By J.M. Phelps
The Chinese regime is learning from the Russia–Ukraine conflict and what it’s currently witnessing may embolden Beijing ambitions in relation to Taiwan, analysts say.
As Russia advances through Ukraine, the Chinese Communist Party (CCP) is cataloging “all information from the invasion” as part of their plan to invade Taiwan sooner than later, according to Col. Dan Steiner (USAF-Ret.). Stephen Bryen, a senior fellow at the Center for Security Policy, a Washington-based think tank, agreed. He told The Epoch Times that as Russia invades Ukraine, it has to be “very tempting” for the Chinese regime to want to make a move on Taiwan, the self-ruled island it claims as its own.
While amassing troops in Europe and providing aid to Ukraine, Bryen also said, “the United States needs to be stepping up deployments to the Pacific to make it clear that we’re not asleep in the region as a battle for Ukraine ensues.”
On Feb. 22, former President Donald Trump warned that the Chinese regime will invade Taiwan after seeing Russian troops advance into Ukraine. In a Feb. 26 interview with Fox News, Republican Rep. Scott Perry echoed Trump’s words, expressing similar concern about the CCP becoming emboldened by Russia’s invasion of Ukraine. Perry said it is “not too late” for the Biden administration to “show some strength” in the Pacific.
According to Bryen, the United States is clearly preoccupied with Europe, sending forces to Germany, Poland, and Romania. As a result, he said the Chinese regime could perceive this U.S. preoccupation as an opportunity to operate more freely in the Pacific.
Analyzing America’s Actions
The Chinese regime is watching closely Washington’s actions in response to Russia’s aggression, the analysts said.
“The CCP is always analyzing Washington’s decisions and attempting to anticipate what Washington might do next, because the only thing that the Chinese regime is afraid of is the United States,” Bryen said.
Steiner pointed out that “the Chinese regime is remaining relatively quiet throughout the Russian invasion.” He said the regime is “passively supportive” of Russian President Vladimir Putin. And the reason the regime is supportive, he said, is because the invasion creates an opportunity for the CCP to tell the rest of Asia to “pay attention to what’s going on in Europe.”
“The invasion of Ukraine can be used to make the Taiwanese people question the resolve of the United States to come to their rescue, Steiner said. “They’ll also point out to all of Asia that the United States has no historical ties to region, like it does Europe, and this kind of campaign will probably prove to be fairly effective.”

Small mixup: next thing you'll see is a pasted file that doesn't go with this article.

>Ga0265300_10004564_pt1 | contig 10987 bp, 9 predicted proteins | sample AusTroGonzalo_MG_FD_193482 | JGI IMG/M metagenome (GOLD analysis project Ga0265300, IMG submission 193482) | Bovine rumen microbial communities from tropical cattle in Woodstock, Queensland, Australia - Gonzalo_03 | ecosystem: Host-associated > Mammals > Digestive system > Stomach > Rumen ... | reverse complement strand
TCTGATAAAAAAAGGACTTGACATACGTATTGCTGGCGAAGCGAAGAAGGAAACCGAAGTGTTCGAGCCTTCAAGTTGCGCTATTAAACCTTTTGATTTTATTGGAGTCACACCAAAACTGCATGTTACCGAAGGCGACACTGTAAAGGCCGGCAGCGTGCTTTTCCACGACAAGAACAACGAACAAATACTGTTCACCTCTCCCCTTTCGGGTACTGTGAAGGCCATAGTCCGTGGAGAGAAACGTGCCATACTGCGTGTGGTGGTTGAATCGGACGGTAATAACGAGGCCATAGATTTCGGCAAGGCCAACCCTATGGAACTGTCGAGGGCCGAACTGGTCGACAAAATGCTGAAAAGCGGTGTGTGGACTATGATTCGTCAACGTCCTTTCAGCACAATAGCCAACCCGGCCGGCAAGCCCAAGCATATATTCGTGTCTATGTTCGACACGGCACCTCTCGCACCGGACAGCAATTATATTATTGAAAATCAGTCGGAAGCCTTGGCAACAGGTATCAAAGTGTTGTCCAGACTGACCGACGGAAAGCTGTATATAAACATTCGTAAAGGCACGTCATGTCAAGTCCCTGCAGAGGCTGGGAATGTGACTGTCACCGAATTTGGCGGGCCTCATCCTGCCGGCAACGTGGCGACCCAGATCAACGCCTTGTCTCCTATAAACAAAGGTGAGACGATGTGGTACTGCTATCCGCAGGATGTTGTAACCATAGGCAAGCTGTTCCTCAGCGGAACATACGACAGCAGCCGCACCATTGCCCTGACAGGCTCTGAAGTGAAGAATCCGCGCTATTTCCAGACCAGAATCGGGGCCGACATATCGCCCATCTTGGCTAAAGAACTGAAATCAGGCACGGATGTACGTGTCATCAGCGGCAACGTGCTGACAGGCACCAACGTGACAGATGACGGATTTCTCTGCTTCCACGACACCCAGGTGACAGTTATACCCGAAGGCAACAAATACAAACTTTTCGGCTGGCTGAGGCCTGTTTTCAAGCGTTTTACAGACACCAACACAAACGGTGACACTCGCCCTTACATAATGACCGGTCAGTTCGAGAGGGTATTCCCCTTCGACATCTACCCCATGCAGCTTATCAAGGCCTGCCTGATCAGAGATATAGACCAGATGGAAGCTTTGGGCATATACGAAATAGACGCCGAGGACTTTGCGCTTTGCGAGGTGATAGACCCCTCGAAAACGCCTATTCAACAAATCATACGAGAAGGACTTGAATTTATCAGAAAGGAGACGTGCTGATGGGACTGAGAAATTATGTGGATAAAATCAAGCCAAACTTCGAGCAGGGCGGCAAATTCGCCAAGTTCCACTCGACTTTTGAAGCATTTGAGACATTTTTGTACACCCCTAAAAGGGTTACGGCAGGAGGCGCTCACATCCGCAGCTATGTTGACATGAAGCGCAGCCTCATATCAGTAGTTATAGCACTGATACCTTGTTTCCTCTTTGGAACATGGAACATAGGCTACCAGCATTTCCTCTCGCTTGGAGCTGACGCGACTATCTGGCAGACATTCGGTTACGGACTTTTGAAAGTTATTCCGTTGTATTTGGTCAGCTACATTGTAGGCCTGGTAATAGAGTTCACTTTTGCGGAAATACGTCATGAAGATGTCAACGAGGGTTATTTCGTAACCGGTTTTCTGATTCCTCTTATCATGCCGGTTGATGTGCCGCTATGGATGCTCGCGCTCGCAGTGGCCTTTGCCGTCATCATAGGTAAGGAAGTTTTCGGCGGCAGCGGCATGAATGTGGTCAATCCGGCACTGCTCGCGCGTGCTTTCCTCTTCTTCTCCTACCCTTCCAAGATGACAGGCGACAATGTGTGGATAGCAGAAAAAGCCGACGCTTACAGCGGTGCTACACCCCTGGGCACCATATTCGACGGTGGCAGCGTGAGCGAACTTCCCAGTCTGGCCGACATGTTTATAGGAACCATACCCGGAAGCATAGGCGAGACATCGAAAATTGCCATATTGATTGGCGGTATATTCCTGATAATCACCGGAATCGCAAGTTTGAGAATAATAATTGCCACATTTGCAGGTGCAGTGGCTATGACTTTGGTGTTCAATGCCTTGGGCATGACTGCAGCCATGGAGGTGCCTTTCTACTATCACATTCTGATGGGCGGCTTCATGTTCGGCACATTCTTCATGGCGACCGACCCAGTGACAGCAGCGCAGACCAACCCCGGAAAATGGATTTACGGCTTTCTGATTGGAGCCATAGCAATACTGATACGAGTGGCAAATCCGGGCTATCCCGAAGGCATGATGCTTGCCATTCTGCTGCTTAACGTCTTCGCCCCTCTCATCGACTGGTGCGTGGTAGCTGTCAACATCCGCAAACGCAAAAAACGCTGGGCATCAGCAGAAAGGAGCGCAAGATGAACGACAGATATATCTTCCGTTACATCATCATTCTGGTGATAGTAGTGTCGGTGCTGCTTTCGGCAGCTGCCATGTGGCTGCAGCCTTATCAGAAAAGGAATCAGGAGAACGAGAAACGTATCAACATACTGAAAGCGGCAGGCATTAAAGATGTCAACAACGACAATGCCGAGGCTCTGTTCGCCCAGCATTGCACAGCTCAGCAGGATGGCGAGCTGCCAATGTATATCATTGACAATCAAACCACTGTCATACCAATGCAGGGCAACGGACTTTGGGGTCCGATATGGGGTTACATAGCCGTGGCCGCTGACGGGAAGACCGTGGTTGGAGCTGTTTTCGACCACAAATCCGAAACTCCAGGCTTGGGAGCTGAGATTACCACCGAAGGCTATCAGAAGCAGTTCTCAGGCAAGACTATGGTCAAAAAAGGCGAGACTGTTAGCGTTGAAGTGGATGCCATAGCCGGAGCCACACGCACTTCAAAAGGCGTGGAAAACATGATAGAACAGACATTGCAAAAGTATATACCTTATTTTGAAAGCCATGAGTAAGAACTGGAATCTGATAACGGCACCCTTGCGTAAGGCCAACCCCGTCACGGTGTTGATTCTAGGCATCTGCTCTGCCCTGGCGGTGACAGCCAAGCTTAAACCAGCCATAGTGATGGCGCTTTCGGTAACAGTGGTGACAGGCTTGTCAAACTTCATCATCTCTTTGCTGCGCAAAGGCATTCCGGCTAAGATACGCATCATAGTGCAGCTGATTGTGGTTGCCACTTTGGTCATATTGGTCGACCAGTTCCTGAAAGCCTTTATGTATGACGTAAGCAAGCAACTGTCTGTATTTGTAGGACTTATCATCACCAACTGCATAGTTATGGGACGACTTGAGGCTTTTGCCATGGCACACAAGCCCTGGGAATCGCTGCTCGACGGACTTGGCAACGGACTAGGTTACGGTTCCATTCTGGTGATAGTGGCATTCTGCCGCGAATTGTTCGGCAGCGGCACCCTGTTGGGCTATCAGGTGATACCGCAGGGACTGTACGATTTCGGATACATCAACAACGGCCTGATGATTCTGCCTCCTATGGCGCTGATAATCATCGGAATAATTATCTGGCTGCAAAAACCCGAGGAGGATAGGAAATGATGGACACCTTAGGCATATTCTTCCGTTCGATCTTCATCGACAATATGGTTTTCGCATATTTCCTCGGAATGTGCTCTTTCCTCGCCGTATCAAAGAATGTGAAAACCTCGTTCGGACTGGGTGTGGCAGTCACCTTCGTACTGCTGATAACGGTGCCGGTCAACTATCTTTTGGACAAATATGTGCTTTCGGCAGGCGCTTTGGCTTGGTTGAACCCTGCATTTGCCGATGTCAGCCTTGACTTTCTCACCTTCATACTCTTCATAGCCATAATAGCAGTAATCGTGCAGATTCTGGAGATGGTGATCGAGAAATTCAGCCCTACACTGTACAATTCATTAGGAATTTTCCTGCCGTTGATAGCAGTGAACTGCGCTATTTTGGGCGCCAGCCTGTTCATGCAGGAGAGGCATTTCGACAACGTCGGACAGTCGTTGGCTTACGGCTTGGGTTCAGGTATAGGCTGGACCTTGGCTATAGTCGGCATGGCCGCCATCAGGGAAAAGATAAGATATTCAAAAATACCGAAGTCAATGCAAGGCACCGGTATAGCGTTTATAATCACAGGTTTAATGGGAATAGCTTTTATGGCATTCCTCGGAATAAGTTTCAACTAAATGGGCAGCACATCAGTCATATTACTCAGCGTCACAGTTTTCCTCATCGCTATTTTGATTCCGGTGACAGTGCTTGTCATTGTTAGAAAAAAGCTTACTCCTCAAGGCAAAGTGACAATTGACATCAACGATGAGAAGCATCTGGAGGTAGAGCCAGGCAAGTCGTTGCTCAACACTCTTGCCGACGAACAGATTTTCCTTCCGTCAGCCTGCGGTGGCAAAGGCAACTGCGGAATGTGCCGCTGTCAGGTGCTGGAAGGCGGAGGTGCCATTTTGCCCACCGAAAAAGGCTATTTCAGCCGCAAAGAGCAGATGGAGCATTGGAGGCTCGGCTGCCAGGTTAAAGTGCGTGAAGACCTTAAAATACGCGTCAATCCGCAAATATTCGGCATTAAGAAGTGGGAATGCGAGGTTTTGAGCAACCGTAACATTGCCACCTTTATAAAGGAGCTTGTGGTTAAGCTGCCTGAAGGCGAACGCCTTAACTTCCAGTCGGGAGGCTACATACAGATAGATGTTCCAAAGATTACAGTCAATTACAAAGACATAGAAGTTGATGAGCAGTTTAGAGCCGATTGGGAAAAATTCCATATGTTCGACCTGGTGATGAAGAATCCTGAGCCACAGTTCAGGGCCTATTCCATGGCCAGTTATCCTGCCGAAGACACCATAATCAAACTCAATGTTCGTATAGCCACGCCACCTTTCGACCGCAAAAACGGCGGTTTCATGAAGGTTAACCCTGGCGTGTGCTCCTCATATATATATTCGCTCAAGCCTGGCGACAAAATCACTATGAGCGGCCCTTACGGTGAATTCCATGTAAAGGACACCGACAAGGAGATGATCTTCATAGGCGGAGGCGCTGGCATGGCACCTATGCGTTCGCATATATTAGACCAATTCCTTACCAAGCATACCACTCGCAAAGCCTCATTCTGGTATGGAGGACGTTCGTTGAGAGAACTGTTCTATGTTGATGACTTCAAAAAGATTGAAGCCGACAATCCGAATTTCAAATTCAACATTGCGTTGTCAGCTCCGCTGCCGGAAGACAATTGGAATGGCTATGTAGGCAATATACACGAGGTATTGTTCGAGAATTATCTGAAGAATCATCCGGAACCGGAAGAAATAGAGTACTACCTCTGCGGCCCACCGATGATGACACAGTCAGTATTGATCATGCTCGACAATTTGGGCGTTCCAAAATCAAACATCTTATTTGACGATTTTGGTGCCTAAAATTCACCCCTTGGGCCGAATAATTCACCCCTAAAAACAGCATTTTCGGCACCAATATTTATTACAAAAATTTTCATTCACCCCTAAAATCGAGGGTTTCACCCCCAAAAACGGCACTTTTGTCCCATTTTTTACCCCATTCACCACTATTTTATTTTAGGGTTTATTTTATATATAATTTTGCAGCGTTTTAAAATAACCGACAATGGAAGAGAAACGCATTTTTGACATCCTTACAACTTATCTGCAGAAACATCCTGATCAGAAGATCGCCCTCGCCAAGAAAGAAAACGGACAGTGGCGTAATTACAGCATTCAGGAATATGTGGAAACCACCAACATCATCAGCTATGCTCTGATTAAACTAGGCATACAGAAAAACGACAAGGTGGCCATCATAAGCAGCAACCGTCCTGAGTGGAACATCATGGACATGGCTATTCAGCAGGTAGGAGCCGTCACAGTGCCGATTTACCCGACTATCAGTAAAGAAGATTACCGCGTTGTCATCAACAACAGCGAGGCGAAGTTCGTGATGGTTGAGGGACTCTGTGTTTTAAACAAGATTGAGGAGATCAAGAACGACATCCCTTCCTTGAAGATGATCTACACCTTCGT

“Ultimately,” Steiner said, “the Chinese regime is putting themselves in a position to be able to ask other countries in the region, who are you going to hook your wagon to for the rest of the 21st century—the United States or us?”
The goal is to cast doubt on whether the United States would come to the aid of Taiwan. “The CCP is telling the Chinese people to choose wisely, because right now, the United States is appearing impotent in Europe,” Steiner said.
“That’s a very powerful and strategic message, adding to a thought process that is already out there … that the United States is not going to go to war with China over Taiwan.”
Testing and Messaging
The Chinese regime will keep testing the resolve of Taiwan and the United States, according to both experts. In recent weeks, the regime has continued harassing the small East Asian island by sending military aircraft into Taiwan’s air defense identification zone.
“By continuing to fly military aircraft and conducting military exercises during the Russian invasion,” Bryen said, “China is testing Taiwan and the U.S—jacking up the threat.”
As Taiwan’s greatest ally, he said, “the United States needs to be more forceful with the CCP, making it clearer than ever that this kind of behavior is unacceptable and disturbing the balance of forces in the Pacific.”
According to Steiner, the ability to deter the CCP is going to take more than the implementation of sanctions, such as the ones being enacted on Russia. Part of Beijing’s long-term preparation for a conflict with the United States will include the means to prepare for and counter such sanctions. “So, one day, when the U.S. announces tremendous sanctions against the Chinese regime, it’ll be too late—as it may be too late in the current Russia-Ukraine crisis.”
“If we’re going to message China, the messaging needs to start now,” Steiner said.
According to Bryen, a good start would include strengthening the United State’s naval posture in the Pacific “to act as a deterrent to any move by the Chinese regime could be considering.”
What’s more, he said, “this show of strength needs to come across to the American public, because the nation is full of defeatist rhetoric coming out of the Pentagon and various think tanks.”
To conclude that the Chinese regime would win any conflict in the Pacific is “total nonsense,” according to Bryen. “Drawing this conclusion solely from war games and other synthetic processes is a very serious problem, because it adds to the attitude of defeatism coming out of the Pentagon and decision-making level of Washington.”
“It’s very corrosive and very bad, and it must be cured,” said Bryen.
He considers it “very dangerous, because the more the United States looks weak and irresolute, the more likely the Chinese regime will be encouraged to do something they shouldn’t do.”
Both experts indicated that the United States will soon witness the CCP getting more aggressive. And if nothing is done to counter the Chinese regime’s actions, Bryen said, “Taiwan, the United States, and their allies will find themselves in deep trouble much sooner than later.”